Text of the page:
Labour to Britain's Internet: drop dead

Harriet Harman, deputy leader the UK Labour Party, has explained her party's programme for the British Internet: "implement the Digital Economy Act under a clear timetable including getting on with the notification letters." "Notification letters?" Why yes, those would be the letters notifying you that you have been accused, without proof, of downloading copyrighted material without permission, and that everyone in your household is now at risk of being disconnected from the Internet, without a trial. If that costs you your job, if that costs your children their education, if that makes it harder to engage with politics, civics, and your community, well, tough shit. Thanks for sticking up for the little guy, Labour. And thanks for passing the Digital Economy Act without Parliamentary debate, over the howls of protests of your own veteran MPs, even after music industry lobbyists were caught rewriting portions of it to suit their corporate masters. (PS: she also wants all the worst stuff in SOPA to be taken on voluntarily by Google).


  1. Wow. It’s hard to be left wing right now; the Labour party fail entirely on civil liberties (including here – WTF?), the Tories are the Tories, and the Lib Dems are…well, the Tories.

    I’m lucky in that my constituency has a Green MP and council, but if I lived anywhere else I’d have to consider spoiling my ballot.

    1. Lib Dems aren’t Tories – you’ve been believing too much of what the press writes. And why are you remotely surprised by Labour here? We had them in government for 13 years, I’d have presumed you realised their position is one of authoritarian state control and complete opposition to civil liberties.

      (Almost the only thing that the Lib Dems agree with the Tories on is that this kind of state intrusion is wrong)

      1. Tories is as Tories does. To my eyes, the Lib Dems have conspicuously failed to distance themselves from their abusive partners.

        1. What would you consider to be “distancing”? I’d like to point out that the coalition government does not represent the policies of either party.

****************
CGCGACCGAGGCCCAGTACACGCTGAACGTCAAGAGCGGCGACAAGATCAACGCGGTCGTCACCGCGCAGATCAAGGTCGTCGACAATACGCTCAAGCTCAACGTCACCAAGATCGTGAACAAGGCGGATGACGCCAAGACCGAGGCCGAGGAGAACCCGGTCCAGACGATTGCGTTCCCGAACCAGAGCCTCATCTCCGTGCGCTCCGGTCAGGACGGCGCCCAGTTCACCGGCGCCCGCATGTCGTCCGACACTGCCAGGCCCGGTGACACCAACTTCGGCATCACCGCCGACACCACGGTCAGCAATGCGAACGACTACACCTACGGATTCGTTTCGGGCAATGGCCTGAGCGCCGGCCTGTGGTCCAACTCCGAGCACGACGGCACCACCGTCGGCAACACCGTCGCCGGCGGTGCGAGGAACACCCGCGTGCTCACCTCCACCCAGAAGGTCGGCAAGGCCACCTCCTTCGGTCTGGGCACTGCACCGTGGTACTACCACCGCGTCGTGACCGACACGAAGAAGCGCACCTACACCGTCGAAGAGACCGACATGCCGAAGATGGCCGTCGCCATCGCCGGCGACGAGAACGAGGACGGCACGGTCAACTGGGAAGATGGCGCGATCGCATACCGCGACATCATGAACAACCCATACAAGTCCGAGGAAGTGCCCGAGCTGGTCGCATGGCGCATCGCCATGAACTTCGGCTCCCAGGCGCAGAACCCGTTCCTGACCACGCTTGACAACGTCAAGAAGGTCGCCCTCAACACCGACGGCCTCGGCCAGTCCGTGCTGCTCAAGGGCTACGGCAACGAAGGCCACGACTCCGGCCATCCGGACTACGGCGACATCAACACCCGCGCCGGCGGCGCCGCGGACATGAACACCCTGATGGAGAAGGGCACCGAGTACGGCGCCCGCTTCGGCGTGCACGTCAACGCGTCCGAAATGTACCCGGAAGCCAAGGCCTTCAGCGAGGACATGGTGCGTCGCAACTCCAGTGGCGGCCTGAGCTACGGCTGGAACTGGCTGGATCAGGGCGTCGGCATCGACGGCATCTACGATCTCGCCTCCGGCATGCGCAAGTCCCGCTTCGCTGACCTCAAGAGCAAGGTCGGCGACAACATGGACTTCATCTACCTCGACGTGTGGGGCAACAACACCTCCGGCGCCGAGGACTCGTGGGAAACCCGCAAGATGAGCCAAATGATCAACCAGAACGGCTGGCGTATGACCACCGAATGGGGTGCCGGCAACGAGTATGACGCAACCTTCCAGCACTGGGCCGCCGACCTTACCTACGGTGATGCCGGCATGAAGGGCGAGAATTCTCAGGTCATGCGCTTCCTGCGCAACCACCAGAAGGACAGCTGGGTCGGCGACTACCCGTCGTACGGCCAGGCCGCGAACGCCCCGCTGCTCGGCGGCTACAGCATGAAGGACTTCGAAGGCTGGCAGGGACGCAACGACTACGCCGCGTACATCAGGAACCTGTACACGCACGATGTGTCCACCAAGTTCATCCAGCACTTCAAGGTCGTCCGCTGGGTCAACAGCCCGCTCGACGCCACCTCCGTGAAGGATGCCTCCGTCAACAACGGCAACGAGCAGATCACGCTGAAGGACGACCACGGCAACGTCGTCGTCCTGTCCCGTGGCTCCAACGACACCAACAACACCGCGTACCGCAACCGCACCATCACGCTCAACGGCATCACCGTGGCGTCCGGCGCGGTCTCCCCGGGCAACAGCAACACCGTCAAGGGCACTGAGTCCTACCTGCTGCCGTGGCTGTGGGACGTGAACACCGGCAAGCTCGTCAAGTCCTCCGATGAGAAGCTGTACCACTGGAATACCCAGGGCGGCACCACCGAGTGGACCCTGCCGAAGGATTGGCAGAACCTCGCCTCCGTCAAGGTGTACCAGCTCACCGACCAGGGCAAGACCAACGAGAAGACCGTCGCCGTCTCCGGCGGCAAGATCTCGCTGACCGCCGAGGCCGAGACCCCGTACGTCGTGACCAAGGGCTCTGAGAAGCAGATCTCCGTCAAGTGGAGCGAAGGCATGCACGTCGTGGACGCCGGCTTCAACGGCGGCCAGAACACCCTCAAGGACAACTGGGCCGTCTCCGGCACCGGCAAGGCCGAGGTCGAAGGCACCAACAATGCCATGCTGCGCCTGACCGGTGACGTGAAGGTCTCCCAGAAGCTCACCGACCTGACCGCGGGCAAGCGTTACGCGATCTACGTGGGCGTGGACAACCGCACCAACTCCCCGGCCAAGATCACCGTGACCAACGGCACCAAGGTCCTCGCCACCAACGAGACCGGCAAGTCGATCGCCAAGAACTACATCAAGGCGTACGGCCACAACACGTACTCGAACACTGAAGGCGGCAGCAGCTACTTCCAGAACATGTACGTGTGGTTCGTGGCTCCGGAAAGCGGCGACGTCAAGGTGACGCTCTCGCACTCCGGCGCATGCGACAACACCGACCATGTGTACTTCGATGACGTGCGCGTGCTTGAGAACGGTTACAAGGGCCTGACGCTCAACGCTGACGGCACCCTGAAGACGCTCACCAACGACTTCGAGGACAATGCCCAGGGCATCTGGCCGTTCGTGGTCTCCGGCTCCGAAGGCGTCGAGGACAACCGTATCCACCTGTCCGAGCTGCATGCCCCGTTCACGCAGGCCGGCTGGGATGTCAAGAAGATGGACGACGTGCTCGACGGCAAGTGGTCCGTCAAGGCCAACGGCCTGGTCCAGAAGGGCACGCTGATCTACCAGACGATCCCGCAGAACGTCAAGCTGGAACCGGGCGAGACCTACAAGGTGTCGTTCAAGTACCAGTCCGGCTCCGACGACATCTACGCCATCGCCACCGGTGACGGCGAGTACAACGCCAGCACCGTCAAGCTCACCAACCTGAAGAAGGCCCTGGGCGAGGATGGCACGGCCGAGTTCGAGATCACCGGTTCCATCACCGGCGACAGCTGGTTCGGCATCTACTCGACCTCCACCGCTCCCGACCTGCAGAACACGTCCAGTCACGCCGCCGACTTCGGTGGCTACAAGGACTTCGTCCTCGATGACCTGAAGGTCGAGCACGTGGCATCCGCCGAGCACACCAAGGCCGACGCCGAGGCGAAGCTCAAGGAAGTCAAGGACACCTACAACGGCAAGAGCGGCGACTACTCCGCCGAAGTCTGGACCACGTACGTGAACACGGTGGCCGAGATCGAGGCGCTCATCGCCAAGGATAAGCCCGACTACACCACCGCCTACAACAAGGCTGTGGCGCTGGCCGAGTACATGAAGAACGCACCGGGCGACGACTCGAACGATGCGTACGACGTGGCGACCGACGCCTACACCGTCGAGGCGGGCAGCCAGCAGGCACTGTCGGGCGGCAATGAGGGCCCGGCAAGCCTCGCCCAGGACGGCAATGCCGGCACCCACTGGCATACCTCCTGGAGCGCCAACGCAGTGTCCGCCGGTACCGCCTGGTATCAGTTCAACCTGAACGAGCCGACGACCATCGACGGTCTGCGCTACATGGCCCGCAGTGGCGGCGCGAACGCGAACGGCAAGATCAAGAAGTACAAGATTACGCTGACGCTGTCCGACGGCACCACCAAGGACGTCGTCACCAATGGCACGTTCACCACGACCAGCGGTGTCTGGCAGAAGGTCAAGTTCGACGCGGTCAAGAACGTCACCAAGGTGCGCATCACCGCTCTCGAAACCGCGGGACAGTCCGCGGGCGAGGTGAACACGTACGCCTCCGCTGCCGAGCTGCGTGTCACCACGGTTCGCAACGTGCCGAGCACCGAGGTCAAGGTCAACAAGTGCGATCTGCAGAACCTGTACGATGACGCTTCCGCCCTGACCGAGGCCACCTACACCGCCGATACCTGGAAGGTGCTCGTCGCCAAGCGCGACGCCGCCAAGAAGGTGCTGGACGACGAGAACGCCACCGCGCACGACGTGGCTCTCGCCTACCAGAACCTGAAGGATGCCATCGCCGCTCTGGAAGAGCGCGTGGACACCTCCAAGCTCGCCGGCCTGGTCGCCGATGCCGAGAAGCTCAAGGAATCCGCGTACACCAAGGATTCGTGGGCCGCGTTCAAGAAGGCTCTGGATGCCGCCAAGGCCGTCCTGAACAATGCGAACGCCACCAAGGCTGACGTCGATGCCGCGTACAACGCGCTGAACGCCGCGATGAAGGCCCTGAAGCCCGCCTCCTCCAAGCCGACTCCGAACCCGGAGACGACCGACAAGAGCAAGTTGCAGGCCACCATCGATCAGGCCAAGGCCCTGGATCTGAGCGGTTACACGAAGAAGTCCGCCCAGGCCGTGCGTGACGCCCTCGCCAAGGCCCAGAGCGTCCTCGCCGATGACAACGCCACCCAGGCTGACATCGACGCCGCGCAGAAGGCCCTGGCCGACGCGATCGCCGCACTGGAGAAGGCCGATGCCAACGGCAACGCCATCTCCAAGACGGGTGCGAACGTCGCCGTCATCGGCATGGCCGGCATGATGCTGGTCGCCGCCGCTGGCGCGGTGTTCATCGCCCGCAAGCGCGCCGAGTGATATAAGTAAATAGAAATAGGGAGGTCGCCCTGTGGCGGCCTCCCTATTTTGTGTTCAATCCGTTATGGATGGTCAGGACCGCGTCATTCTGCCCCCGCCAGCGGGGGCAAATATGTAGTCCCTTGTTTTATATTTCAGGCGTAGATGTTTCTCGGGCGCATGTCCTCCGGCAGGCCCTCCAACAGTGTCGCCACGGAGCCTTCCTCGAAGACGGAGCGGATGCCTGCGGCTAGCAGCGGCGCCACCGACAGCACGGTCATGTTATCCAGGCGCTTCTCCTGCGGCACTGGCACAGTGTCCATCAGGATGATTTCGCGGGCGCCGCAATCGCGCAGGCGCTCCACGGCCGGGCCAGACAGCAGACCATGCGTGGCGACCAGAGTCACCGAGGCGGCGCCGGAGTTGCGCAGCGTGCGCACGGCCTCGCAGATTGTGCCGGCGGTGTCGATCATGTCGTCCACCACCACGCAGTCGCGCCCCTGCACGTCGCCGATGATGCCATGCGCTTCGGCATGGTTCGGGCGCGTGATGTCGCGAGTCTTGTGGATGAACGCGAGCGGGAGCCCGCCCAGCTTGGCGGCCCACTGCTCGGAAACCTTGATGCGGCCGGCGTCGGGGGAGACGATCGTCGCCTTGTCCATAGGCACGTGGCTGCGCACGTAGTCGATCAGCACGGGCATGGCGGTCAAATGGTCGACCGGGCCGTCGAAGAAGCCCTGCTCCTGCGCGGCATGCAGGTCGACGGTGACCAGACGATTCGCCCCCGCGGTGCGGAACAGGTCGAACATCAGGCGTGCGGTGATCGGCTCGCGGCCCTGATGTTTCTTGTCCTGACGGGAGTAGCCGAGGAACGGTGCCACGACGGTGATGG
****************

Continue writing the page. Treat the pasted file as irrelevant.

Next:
Please note that every time any significant member of the party expresses public disagreement with something the Tories are doing, the (mostly Tory and Labour controlled) press don’t bother to print it.

          1. A much funnier friend of mine came up with a great analogy for the Tory/Lib Dem relationship back when the coalition was first announced. “The Tories will wear the lib dems like a condom while they fuck the public sector”.

          2. What would count is denying their votes on something important. Saving the NHS from privatisation would be nice, for example.

    2. The only alternative in my area to the “big three” conservative parties is the BNP – I’d best start starching my brown shirts.

    3.  It’s easy (just immensly frustrating) to be left wing: your vote is the green party, and unless you live in brighton, your vote is worthless due to FPTP.

      The right are spoilt for choice, includes all the 3 main parties (Labour would have to tack to the left a fair bit to even reach center nowadays)

      So to sum up, if you don’t like rightwing policies: tough, best bet is to move abroad :(

      1. The right have no one to vote for. However, if you are a centrist authoritarian you are spoilt for choice.

    4. LibDems are Tories too? Are there any non-Tory parties in the UK? My impression is that since Tony Blair, Labour is basically the second Tory party.

      And why does everybody keep voting for all those tories? Why doesn’t anyone start a left-wing party in the UK? With only right-wing parties, you’re likely to become indistinguishable from the US.

      1.  Thanks Martijn; your last paragraph describes neatly exactly why UK politics is falling apart.  (And yes, there’s a few well-funded US-based political groups dedicated precisely to making the UK more like the US. Sadly, it’s working.)

  2. You gotta admire the sheer bloody-minded doggedness of certain MP’s in their desire to see the UK turned into little more than a giant prison camp, by making it nigh on impossible to NOT end up as a criminal.

    No wait, not ‘admire’. What’s the word I’m looking for?